MIT Media Lab Master's Thesis, 2015

Glyph is a browser-based tool for generating expressive gifs from video, including seamless loops and cinemagraphs. 

Glyph was developed to create video excerpts for emerging interfaces, such as social feeds and ambient or wearable displays. On these platforms, there's value in presenting video in a way that’s immediately evocative, preserving its richness in an excerpt as “glanceable” as a still image. Glyph makes simple transformations to gifs and video clips that might otherwise require photoshop, allowing you to automatically detect perfect loops that occur in a video, create the appearance of seamless motion in a non-looping clip, still some regions of movement in a clip to highlight others, or imbue a still frame with subtle dynamism.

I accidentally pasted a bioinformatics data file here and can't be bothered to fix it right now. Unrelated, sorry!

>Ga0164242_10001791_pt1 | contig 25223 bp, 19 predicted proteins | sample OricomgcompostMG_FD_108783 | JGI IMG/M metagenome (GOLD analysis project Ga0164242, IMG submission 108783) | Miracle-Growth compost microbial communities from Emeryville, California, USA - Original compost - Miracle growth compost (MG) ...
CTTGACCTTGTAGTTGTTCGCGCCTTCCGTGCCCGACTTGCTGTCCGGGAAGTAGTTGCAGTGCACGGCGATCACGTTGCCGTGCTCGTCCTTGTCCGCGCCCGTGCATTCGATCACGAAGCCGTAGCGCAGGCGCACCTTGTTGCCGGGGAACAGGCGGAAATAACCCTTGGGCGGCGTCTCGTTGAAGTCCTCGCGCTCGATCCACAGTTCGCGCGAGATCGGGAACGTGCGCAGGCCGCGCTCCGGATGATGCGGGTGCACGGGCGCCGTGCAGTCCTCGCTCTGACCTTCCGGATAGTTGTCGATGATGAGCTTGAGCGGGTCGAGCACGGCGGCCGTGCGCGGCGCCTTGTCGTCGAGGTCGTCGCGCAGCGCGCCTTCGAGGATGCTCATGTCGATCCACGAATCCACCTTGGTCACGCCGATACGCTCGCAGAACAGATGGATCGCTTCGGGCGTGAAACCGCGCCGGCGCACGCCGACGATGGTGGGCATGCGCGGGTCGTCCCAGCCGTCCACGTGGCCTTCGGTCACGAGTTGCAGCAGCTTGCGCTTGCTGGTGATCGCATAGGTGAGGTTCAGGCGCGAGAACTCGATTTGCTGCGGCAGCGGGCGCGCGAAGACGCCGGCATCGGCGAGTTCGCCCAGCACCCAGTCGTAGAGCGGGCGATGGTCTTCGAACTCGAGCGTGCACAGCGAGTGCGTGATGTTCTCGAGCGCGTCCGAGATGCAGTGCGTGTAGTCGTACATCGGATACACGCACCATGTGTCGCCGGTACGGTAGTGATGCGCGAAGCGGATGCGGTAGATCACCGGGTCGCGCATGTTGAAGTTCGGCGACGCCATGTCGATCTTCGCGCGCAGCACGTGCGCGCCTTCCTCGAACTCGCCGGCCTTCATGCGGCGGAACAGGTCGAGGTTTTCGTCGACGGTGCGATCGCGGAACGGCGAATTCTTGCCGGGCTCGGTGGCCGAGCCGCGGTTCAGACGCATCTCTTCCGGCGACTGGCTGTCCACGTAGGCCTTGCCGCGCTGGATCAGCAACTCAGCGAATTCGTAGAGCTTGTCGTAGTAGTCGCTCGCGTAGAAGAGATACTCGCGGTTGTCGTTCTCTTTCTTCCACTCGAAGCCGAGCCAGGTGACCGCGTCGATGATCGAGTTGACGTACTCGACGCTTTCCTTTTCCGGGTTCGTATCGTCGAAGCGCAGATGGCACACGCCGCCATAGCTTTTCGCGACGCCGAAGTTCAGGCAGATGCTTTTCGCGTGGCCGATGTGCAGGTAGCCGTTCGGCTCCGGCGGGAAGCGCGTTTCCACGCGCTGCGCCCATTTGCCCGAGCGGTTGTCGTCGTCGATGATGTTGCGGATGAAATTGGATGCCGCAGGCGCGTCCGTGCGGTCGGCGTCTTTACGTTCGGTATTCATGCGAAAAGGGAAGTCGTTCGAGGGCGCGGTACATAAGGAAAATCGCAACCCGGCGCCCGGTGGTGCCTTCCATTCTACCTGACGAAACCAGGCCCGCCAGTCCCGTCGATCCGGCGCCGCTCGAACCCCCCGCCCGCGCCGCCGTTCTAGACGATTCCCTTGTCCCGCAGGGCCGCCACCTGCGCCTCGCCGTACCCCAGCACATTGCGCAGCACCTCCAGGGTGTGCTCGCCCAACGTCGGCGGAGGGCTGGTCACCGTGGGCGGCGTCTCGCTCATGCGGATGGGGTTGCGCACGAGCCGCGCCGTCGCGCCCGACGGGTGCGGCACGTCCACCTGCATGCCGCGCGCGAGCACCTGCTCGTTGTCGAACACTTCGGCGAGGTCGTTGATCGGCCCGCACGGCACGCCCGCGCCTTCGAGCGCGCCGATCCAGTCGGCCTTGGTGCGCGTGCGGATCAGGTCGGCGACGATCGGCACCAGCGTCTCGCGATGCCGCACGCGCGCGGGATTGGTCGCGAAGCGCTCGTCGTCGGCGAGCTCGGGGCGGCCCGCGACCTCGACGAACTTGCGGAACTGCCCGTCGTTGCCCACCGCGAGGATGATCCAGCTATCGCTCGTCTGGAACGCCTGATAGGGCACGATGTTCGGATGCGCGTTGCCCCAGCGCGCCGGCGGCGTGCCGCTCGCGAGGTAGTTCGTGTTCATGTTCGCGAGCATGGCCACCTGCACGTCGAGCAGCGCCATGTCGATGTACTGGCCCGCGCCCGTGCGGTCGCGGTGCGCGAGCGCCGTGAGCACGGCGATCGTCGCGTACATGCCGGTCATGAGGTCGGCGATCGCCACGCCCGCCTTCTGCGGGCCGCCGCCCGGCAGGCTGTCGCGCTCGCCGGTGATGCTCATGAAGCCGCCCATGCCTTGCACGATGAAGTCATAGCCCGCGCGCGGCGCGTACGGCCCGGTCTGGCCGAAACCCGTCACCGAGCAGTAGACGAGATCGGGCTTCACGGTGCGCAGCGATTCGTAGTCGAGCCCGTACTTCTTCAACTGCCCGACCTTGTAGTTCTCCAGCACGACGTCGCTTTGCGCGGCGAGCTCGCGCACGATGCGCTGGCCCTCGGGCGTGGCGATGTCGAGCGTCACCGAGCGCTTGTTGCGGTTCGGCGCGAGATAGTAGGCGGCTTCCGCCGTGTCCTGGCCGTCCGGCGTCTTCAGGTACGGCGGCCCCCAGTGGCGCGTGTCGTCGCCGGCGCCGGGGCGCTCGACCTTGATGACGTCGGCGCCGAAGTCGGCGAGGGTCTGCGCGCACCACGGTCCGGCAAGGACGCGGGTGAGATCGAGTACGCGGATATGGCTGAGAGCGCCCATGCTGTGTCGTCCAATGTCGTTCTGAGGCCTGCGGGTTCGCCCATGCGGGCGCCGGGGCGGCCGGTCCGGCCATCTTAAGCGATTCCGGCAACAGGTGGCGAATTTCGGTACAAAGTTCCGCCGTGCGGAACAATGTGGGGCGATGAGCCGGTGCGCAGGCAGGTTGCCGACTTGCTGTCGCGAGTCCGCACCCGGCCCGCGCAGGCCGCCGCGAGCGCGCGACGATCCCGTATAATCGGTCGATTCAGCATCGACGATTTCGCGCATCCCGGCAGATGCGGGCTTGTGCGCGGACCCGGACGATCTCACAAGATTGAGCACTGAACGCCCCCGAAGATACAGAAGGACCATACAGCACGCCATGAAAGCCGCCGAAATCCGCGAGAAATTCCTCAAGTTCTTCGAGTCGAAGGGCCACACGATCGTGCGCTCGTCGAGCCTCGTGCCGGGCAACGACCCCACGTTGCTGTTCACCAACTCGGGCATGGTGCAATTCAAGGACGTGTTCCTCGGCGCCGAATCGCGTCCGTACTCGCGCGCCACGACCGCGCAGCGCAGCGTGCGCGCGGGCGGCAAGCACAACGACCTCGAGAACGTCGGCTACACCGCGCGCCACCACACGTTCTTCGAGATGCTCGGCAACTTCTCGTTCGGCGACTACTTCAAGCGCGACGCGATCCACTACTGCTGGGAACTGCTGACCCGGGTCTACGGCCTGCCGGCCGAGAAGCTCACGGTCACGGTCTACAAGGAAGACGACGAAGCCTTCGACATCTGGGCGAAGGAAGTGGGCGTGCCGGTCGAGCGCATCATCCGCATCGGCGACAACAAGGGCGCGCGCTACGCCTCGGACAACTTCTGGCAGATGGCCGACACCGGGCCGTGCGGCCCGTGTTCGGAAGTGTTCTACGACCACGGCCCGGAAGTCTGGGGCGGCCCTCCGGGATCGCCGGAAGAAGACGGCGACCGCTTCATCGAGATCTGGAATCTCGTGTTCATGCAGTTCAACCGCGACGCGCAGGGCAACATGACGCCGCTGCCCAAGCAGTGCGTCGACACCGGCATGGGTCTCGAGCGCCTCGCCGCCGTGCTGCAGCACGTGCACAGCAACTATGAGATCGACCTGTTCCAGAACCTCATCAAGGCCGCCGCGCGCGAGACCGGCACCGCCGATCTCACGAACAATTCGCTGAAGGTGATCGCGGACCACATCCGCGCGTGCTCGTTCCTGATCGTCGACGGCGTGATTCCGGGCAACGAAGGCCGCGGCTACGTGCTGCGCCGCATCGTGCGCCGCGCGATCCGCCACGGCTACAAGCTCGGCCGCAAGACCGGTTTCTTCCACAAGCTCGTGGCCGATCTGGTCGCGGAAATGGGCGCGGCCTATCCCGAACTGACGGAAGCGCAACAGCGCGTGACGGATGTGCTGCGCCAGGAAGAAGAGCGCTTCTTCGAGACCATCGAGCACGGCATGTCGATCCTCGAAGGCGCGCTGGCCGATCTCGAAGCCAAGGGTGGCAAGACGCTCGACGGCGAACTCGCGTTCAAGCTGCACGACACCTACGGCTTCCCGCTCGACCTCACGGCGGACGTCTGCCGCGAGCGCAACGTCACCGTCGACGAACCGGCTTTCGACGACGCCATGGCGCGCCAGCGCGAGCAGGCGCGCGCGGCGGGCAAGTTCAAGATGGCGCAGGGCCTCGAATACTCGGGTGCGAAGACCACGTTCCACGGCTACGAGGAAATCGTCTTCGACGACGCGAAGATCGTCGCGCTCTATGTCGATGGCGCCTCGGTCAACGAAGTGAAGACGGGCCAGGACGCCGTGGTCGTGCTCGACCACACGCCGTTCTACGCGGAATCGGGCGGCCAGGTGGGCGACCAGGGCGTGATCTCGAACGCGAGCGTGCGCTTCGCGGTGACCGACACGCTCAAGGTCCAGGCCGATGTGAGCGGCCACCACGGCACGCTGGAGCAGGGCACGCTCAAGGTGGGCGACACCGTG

I developed Glyph for my Master's thesis at the MIT Media Lab. The tool can be used to quickly create beautiful, interesting, or funny gifs that loop gracefully. In my thesis, I specifically explored how seamlessly looping gifs can be used in visual journalism. There's an emotional dimension to the informative function of the news. When we read the news we participate in a collective emotional experience, like grief, celebration, worry, or wonder. News video is a crucial vector for these shared emotional experiences, which can propel civic action. But video comes at a high cost in time and attention. Powerful video excerpts and gifs can reach us on high-volume news and social feeds like Twitter, or on mobile and wearable devices— the interfaces we depend on to peripherally and intermittently connect us throughout the day to the world beyond our first-hand experiences. Quickly creating or remixing media to build immediate, powerful, cogent, moving images can have civic impact.

My graduate advisor Andy Lippman said "No one will ever read your thesis." 

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